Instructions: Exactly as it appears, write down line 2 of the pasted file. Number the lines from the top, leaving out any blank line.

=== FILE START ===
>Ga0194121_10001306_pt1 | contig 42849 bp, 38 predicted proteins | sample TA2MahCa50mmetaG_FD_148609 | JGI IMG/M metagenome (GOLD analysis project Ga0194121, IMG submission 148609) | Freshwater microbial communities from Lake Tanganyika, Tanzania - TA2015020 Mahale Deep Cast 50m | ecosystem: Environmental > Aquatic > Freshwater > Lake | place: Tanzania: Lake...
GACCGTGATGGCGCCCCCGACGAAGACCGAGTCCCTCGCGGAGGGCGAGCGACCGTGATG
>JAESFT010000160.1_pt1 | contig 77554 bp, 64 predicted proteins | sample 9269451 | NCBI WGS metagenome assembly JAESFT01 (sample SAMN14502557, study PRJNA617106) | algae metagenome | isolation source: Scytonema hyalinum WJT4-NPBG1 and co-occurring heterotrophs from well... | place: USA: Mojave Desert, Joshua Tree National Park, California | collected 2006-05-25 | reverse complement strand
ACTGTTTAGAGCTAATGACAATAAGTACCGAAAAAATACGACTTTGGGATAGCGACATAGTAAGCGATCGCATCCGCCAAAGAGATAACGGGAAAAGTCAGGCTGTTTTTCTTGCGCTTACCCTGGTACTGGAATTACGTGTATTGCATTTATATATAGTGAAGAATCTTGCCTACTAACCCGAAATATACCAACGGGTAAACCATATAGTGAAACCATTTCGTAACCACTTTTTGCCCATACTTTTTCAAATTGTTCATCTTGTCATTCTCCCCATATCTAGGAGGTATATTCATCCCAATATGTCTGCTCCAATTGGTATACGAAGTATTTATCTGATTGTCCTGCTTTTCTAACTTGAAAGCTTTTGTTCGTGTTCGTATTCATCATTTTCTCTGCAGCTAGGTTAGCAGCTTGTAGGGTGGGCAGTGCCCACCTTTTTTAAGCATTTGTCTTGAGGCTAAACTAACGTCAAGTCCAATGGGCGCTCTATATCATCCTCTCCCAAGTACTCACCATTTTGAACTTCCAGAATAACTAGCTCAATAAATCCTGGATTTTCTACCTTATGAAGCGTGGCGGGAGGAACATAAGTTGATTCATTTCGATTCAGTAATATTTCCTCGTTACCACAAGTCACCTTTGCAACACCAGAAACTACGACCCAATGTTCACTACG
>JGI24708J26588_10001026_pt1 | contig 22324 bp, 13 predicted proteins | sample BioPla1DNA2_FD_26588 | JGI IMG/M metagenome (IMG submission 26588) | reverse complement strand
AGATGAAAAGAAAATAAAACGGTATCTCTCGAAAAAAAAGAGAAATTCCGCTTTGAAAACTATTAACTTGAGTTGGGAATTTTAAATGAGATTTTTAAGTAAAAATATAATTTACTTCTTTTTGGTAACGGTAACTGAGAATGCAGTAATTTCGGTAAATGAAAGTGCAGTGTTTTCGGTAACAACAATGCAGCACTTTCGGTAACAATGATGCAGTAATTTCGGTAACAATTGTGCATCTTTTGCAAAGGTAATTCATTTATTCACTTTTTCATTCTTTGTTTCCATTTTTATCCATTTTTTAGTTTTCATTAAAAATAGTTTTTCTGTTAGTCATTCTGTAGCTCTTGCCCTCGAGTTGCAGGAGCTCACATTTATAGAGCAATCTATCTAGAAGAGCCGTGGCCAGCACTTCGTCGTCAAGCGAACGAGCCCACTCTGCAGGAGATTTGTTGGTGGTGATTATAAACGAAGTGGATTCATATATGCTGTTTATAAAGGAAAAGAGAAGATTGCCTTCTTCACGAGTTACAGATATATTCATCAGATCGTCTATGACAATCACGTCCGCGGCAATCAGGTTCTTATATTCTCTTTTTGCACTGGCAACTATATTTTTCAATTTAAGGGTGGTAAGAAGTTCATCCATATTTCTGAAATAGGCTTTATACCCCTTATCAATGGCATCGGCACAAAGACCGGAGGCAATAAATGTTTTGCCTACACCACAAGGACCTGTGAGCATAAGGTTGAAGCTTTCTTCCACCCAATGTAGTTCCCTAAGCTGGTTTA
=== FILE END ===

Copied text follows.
GACCGTGATGGCGCCCCCGACGAAGACCGAGTCCCTCGCGGAGGGCGAGCGACCGTGATG